Technology Innovation and the Policy Vacuum: A Call for Ethics, Norms, and Laws to Fill the Void

Technology Innovation and the Policy Vacuum: A Call for Ethics, Norms, and Laws to Fill the Void

L. A. Clark (Middle Tennessee State University, USA), D. L. Jones (Auburn University, USA) and W. J. Clark (Middle Tennessee State University, USA)
Copyright: © 2012 |Pages: 13
DOI: 10.4018/jte.2012010101
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New technologies and innovation open the door to exciting products and practices. As companies explore the possibilities of what can be, they often fail to consider what should be. Advancement often occurs rapidly and legal and policy guidance lags behind leaving a void of clear direction. Companies often interpret this void as giving permission to proceed with the new technology or practice. In some situations, strong customer or public reaction indicates that the technology or practice crosses the line of what is acceptable. This paper explores how the most innovative firms are navigating through an inconsistent, even conflicting, ethical and legal global landscape and calls for the intentional identification of relevant social norms and development of laws to fill the policy vacuum.
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The current age of information is an exciting era of continuous technological advancement limited only by the ability of humans to absorb and use the information (Biocca, 2000). Many firms seek a competitive advantage from this rapid innovation (Lengnick-Hall, 1992) introducing new products and practices into the market without much reflection about the impact of such advances on society. Rapid technological advances also outpace the ability of legal systems to establish guidelines as to whether certain technological advancements are allowed (Moses, 2007). James Moor (2005) labeled this void of legal or expressed policy direction a policy vacuum.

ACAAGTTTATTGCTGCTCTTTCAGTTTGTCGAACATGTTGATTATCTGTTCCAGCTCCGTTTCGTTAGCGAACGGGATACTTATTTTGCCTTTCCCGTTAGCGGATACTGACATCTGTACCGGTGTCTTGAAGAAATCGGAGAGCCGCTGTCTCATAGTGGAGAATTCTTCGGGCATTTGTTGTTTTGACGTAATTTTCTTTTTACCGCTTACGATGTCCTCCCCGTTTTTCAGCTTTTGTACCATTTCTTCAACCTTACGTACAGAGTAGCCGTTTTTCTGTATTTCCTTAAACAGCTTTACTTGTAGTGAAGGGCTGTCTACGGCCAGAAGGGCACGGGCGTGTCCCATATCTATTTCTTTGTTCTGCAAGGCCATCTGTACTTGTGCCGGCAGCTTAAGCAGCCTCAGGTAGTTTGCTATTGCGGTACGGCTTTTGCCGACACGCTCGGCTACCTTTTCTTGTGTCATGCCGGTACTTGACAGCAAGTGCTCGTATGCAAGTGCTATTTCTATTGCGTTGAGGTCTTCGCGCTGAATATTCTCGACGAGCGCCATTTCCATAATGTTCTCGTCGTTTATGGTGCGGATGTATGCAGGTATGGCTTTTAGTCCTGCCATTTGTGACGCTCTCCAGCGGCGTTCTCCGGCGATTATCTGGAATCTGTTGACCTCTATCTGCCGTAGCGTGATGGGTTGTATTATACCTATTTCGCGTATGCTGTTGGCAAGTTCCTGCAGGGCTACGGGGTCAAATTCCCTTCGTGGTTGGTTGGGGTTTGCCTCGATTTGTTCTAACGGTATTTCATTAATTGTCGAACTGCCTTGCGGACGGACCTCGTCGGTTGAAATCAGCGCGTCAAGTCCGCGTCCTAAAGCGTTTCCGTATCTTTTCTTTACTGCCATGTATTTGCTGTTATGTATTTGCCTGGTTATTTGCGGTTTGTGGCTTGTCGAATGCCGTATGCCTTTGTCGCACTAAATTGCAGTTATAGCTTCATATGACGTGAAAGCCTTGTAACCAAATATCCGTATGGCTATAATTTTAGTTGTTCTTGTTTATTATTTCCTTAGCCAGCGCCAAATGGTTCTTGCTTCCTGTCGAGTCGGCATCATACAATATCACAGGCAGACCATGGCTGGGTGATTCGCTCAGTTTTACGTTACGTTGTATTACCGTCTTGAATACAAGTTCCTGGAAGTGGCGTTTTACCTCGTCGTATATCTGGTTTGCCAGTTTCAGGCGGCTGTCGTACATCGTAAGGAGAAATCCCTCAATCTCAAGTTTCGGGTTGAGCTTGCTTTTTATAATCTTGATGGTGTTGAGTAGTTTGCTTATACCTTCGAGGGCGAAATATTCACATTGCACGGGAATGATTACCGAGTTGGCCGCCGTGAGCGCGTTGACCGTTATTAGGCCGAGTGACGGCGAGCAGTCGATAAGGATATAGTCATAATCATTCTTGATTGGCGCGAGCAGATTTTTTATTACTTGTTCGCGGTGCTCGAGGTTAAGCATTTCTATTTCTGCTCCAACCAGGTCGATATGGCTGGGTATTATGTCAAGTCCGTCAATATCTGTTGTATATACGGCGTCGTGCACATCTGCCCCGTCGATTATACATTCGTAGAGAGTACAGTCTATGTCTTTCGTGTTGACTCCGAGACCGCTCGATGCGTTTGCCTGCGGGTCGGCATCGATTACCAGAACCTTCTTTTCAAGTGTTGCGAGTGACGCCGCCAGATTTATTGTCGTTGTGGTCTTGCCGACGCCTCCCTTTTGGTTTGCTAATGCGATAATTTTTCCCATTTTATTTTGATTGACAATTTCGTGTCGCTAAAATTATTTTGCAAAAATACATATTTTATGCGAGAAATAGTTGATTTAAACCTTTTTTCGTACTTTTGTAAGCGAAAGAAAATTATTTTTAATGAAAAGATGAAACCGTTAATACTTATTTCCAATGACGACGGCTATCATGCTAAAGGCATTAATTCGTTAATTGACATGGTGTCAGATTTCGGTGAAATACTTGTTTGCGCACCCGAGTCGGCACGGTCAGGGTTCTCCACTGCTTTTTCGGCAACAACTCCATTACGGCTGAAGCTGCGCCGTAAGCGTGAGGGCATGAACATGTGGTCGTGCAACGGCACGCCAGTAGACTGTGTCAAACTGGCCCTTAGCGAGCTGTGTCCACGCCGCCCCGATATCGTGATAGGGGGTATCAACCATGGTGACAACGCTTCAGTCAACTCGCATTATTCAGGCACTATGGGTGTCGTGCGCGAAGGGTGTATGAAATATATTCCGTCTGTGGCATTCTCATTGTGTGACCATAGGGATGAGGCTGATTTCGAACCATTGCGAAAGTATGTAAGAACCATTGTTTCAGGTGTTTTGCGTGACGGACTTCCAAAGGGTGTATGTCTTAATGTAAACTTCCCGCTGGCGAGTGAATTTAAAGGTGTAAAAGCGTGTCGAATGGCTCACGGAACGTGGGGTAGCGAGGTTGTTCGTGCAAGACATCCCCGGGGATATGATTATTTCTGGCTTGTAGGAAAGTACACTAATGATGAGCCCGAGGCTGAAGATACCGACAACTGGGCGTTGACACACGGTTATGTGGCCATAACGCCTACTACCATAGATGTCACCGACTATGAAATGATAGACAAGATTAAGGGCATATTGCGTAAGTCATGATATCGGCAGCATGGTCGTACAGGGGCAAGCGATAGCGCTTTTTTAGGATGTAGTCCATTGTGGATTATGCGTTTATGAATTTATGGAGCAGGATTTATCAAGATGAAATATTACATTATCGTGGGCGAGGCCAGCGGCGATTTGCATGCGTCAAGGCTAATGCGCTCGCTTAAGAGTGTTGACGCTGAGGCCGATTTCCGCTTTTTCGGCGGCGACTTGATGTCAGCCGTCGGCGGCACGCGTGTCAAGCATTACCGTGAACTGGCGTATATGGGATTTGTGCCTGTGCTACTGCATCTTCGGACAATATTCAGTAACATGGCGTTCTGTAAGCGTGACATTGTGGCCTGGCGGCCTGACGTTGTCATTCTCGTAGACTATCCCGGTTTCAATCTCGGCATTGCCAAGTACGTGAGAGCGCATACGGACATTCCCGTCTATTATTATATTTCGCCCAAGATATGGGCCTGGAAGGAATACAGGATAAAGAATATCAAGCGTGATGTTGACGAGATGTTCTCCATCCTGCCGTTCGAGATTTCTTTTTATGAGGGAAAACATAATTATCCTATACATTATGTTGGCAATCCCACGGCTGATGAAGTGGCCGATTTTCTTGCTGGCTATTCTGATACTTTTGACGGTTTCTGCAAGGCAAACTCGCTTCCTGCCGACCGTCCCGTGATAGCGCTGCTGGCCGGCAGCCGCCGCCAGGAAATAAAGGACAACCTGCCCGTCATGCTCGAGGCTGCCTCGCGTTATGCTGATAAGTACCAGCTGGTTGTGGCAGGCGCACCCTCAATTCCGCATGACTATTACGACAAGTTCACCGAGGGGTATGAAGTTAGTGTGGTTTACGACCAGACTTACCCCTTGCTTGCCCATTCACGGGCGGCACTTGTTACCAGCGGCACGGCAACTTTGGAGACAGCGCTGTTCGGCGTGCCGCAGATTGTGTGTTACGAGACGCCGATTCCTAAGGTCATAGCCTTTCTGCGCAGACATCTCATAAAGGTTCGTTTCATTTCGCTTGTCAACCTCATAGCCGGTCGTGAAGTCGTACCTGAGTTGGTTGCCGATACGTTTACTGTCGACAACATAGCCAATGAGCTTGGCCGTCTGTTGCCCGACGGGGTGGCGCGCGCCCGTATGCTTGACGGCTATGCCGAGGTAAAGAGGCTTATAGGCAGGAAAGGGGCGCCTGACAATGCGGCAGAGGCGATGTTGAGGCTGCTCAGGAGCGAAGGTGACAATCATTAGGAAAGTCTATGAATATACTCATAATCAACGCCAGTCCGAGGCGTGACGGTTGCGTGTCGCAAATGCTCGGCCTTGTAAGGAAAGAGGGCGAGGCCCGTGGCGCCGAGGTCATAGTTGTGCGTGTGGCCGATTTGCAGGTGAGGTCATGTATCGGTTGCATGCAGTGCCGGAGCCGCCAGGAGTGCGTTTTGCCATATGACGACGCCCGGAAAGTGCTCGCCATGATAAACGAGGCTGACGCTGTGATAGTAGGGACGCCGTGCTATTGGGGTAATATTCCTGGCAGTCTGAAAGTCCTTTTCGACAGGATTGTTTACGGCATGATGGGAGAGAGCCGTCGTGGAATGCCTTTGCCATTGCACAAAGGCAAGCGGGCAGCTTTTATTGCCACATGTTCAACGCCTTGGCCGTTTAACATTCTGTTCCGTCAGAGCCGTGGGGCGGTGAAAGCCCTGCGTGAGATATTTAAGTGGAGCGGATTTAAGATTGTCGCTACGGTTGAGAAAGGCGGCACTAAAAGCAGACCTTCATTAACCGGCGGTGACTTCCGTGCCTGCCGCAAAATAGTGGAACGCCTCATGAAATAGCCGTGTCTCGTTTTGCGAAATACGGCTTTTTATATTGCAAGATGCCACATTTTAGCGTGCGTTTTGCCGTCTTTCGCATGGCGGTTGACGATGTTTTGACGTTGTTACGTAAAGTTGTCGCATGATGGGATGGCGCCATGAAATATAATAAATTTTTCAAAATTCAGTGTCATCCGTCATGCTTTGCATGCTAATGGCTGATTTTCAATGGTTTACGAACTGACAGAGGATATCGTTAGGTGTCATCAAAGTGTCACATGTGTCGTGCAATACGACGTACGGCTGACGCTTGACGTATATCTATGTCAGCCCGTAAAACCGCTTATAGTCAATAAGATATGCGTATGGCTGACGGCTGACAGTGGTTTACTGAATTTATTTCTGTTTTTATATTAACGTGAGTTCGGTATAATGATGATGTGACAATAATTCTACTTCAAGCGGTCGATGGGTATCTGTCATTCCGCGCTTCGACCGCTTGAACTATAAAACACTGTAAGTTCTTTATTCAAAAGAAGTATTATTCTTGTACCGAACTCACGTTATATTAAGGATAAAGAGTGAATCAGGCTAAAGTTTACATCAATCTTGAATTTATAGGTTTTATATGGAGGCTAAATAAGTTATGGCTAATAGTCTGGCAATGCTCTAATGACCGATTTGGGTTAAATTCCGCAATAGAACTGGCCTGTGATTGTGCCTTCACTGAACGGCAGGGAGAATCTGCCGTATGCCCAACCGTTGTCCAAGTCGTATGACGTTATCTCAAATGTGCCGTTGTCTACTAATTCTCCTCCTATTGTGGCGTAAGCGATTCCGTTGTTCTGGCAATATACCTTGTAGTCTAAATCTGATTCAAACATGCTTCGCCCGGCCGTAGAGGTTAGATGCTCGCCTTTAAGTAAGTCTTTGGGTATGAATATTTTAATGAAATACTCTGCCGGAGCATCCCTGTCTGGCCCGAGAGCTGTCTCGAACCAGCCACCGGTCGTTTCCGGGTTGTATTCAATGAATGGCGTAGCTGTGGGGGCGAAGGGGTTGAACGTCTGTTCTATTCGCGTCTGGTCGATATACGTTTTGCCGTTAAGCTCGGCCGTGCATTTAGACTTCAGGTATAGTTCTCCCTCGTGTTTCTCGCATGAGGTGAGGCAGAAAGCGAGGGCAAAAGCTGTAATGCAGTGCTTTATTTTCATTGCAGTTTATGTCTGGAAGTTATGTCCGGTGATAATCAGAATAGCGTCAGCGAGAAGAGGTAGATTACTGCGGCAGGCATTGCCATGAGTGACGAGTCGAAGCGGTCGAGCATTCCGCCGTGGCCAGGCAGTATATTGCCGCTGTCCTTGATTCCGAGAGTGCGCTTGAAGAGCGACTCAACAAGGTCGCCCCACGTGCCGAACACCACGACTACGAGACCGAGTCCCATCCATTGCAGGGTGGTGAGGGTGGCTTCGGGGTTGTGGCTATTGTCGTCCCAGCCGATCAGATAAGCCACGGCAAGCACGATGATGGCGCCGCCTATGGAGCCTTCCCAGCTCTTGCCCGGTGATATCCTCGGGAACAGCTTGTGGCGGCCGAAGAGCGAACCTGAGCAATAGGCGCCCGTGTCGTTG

Many companies seem to interpret the existence of a policy vacuum as providing carte blanch permission for the practice or technology and launch their initiatives without much deliberation (, 2011). Public outrage or strong customer disapproval is a signal that a firm’s new practice or technology has crossed some line of what is acceptable. Facebook experienced user disapproval with the launching of the Beacon Project and mostly recently when announcing the release of users’ names and cell phone numbers to third party vendors (, 2011; Gurses, Rizk, & Gunther, 2008). Apple also experienced global backlash when two researchers discovered tracking software in the Apple iPhones that logged where the iPhone traveled (Arthur, 2011). Following the Apple discovery, it was revealed that Microsoft tracks the location of laptops, Smart Phones, and other mobile devices (McCullagh, 2011).

Other innovative practices are likely to generate a strong response when consumers completely understand the uses and capabilities of the technological advancements. For example, some are questioning whether cloud computing is an ethical practice. Cloud computing enables a firm to have network access to a shared pool of computing resources rather than owning those resources in house (Miller & Voas, 2010). The firm’s information is stored virtually somewhere else by a vendor providing cost savings to the firm. Concerns are raised about the security of the information, the comingling of customer information with other data, and the denial of access to the information when there are vendor issues. Although cloud computing is clearly possible, many question whether it is a legal and ethical way to conduct business. The American Bar Association has strongly criticized the use of cloud computing by law firms due to the security issues (Grady, 2011; Kennedy, 2009).

Advances in technology have also allowed for data from many different sources to be aggregated together to create a digital profile of an individual. Spokeo purports to be “a people search engine that organizes vast quantities of white-pages listings, social information, and other people-related data from a large variety of public sources” ( Spokeo reveals a person’s age, sex, marital status, income, occupation, education level, political affiliation, race, and includes a picture of residence obtained from Google maps. The information is not verified, and Spokeo claims no responsibility for the use of the data. Aggregation of data raises several ethical issues including the ownership of the data, extent of user consent, and privacy concerns.

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